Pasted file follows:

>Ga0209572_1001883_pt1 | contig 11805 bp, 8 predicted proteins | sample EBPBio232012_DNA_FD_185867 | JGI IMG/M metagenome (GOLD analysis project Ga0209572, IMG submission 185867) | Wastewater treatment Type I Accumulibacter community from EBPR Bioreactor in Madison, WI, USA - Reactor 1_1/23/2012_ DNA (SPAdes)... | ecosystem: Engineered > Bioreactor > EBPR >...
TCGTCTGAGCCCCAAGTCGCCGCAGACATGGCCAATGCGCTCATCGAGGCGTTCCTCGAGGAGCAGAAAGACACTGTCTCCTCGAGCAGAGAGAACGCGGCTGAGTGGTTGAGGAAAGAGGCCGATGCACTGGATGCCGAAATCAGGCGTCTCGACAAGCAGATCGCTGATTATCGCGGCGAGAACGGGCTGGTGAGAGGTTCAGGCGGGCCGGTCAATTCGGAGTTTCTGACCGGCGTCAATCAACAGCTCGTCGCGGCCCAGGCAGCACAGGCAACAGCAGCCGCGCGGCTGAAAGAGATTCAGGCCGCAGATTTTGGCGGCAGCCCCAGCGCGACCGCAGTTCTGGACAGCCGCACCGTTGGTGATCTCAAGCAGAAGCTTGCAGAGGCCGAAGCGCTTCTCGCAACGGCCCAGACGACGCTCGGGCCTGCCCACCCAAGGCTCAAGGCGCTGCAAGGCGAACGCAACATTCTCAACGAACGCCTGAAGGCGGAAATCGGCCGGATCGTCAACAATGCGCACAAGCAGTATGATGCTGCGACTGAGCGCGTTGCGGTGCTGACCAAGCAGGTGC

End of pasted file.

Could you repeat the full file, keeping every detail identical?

>Ga0209572_1001883_pt1 | contig 11805 bp, 8 predicted proteins | sample EBPBio232012_DNA_FD_185867 | JGI IMG/M metagenome (GOLD analysis project Ga0209572, IMG submission 185867) | Wastewater treatment Type I Accumulibacter community from EBPR Bioreactor in Madison, WI, USA - Reactor 1_1/23/2012_ DNA (SPAdes)... | ecosystem: Engineered > Bioreactor > EBPR >...
TCGTCTGAGCCCCAAGTCGCCGCAGACATGGCCAATGCGCTCATCGAGGCGTTCCTCGAGGAGCAGAAAGACACTGTCTCCTCGAGCAGAGAGAACGCGGCTGAGTGGTTGAGGAAAGAGGCCGATGCACTGGATGCCGAAATCAGGCGTCTCGACAAGCAGATCGCTGATTATCGCGGCGAGAACGGGCTGGTGAGAGGTTCAGGCGGGCCGGTCAATTCGGAGTTTCTGACCGGCGTCAATCAACAGCTCGTCGCGGCCCAGGCAGCACAGGCAACAGCAGCCGCGCGGCTGAAAGAGATTCAGGCCGCAGATTTTGGCGGCAGCCCCAGCGCGACCGCAGTTCTGGACAGCCGCACCGTTGGTGATCTCAAGCAGAAGCTTGCAGAGGCCGAAGCGCTTCTCGCAACGGCCCAGACGACGCTCGGGCCTGCCCACCCAAGGCTCAAGGCGCTGCAAGGCGAACGCAACATTCTCAACGAACGCCTGAAGGCGGAAATCGGCCGGATCGTCAACAATGCGCACAAGCAGTATGATGCTGCGACTGAGCGCGTTGCGGTGCTGACCAAGCAGGTGC